Despite my devotion to fantasy, I wasn’t exposed to a lot of it as a child—which means that I’ve missed a lot of popular children’s fantasy literature. It’s hard to admit that I’ve never read The Chronicles of Prydain or The Song of the Lioness, so I’ve decided to correct those gross oversights.
The Book of Three by Lloyd Alexander
The Newbery-winning fantasy series now available in gorgeous new paperback editions!
Since The Book of Three was first published in 1964, young readers have been enthralled by the adventures of Taran the Assistant Pig-Keeper and his quest to become a hero. Taran is joined by an engaging cast of characters that includes Eilonwy, the strong-willed and sharp-tongued princess; Fflewddur Fflam, the hyperbole-prone bard; the ever-faithful Gurgi; and the curmudgeonly Doli–all of whom have become involved in an epic struggle between good and evil that shapes the fate of the legendary land of Prydain. Released over a period of five years, Lloyd Alexander’s beautifully written tales not only captured children’s imaginations but also garnered the highest critical praise.
The Black Cauldron was a Newbery Honor Book, and the final volume in the chronicles, The High King, crowned the series by winning the Newbery Medal for “the most distinguished contribution to American literature for children.”
Henry Holt is proud to present this classic series in a new, redesigned paperback format. The jackets feature stunning art by acclaimed fantasy artist David Wyatt, giving the books a fresh look for today’s generation of young fantasy lovers. The companion book of short stories, The Foundling is also available in paperback at this time.
In their more than thirty years in print, the Chronicles of Prydain have become the standard of excellence in fantasy literature for children.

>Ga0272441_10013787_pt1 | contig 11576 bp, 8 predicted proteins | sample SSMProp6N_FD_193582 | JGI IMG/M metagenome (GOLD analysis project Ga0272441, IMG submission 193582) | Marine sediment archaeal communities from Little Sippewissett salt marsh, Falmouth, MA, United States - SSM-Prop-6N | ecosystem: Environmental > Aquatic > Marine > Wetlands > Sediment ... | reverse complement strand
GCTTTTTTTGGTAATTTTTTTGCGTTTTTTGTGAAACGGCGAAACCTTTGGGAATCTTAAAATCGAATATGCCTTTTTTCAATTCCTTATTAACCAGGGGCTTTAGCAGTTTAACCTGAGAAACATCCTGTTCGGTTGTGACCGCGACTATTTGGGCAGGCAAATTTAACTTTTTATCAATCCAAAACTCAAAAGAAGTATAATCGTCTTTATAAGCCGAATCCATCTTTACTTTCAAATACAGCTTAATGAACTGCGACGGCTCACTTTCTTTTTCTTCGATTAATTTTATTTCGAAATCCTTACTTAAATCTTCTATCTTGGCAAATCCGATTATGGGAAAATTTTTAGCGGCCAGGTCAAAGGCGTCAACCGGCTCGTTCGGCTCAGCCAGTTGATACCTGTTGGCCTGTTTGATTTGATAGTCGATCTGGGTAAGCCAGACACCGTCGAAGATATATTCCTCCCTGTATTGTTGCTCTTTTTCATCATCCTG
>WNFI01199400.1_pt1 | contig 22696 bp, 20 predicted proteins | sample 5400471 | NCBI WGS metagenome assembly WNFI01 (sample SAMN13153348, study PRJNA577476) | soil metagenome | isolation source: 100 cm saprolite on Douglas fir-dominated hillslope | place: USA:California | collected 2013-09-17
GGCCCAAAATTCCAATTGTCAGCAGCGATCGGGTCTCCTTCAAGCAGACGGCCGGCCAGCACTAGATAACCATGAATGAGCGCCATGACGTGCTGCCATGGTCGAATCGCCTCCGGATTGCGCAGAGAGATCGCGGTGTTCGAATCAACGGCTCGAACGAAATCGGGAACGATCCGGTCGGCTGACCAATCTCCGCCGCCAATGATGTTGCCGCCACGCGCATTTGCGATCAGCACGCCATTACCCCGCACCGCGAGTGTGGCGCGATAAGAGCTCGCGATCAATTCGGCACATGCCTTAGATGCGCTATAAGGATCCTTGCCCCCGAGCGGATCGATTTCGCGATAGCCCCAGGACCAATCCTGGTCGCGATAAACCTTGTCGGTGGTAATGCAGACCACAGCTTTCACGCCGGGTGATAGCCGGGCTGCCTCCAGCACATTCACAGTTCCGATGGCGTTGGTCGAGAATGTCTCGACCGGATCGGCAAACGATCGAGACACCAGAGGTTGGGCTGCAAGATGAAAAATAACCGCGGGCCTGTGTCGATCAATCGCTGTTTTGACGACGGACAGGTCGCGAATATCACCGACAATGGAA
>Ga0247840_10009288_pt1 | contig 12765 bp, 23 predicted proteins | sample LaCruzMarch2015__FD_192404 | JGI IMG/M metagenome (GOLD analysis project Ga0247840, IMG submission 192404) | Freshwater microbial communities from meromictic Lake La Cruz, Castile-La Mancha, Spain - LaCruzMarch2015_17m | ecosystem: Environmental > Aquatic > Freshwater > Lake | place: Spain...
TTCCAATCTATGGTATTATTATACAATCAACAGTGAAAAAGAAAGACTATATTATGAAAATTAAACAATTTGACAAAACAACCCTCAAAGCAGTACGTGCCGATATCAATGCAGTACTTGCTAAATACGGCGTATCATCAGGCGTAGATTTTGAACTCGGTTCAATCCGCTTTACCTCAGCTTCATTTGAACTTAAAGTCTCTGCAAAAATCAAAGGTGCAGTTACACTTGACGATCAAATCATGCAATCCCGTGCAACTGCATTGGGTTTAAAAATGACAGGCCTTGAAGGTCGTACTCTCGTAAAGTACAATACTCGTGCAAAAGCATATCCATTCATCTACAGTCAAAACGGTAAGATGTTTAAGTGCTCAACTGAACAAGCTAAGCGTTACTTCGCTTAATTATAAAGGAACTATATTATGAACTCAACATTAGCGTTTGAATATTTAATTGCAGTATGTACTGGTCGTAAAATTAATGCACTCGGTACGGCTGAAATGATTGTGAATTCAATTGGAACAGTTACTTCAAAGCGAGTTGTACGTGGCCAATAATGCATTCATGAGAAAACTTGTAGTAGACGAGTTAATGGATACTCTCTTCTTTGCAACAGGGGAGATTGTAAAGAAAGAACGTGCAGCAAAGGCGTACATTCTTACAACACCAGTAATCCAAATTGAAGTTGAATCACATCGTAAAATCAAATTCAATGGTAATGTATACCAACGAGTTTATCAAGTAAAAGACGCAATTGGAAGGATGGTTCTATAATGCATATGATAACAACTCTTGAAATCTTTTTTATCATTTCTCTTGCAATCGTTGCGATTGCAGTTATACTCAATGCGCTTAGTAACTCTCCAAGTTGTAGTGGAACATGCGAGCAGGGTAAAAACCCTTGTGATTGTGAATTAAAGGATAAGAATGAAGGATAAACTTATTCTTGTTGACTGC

My desire to read this stems from the fact that Disney very loosely adapted the series into The Black Cauldron, which I want to see—but I want to read the book first. (I don’t often get this opportunity with Disney and I don’t want to squander it now.) Plus, I do meet people who say they love this, so it’s worth a shot, right?
Anastasia at Birdbrain(ed) Book Blog liked it fine, although the tone was a little too divided for her. Memory at Stella Matutina loves it to pieces, but also thinks it’s one of the those books you can’t really come to as an adult.
The Book of Three was published in 1964.
Alanna: The First Adventure by Tamora Pierce
The beloved Song of the Lioness series has enthralled fans for decades, and now an even larger audience can revel in these adventure-filled fantasies, which are in trade paperback for the first time and feature newly designed covers.
In Alanna, Alanna of Trebond disguises herself as a boy and makes her way to the castle of King Roald to being training as a page. As she masters the skills necessary for battle, Alanna must also learn to control her heart. This challenge is even greater in In the Hand of the Goddess, where Alanna becomes a squire to Prince Jonathan, who knows the secret of her identity. But when a mysterious sorcerer threatens the prince’s life, it will take all of Alanna’s skill, strength, and magical power to protect him. Her efforts result in knighthood, and in The Woman Who Rides Like a Man, Alanna seeks adventure in a vast desert of Tortall, where, after a life-threatening duel, she becomes the first female shaman to an ancient tribe. Her warrior wisdom is put to the test in Lioness Rampant, because Tortall is in grave danger that only Alanna can prevent. As she takes on her archenemy, Alanna discovers she has a future worthy of her mythic past—both as a warrior and a woman.
I have a friend from high school who loves Tamora Pierce. That’s basically it. This looks like the right place to start.
Kim at Sophisticated Dorkiness loved it as a kid, especially the ending hook. Carrie at Carrie’s YA Bookshelf absolutely loved it, especially the character of Alanna—a good thing in a quartet!
Alanna: The First Adventure was published in the September of 1983.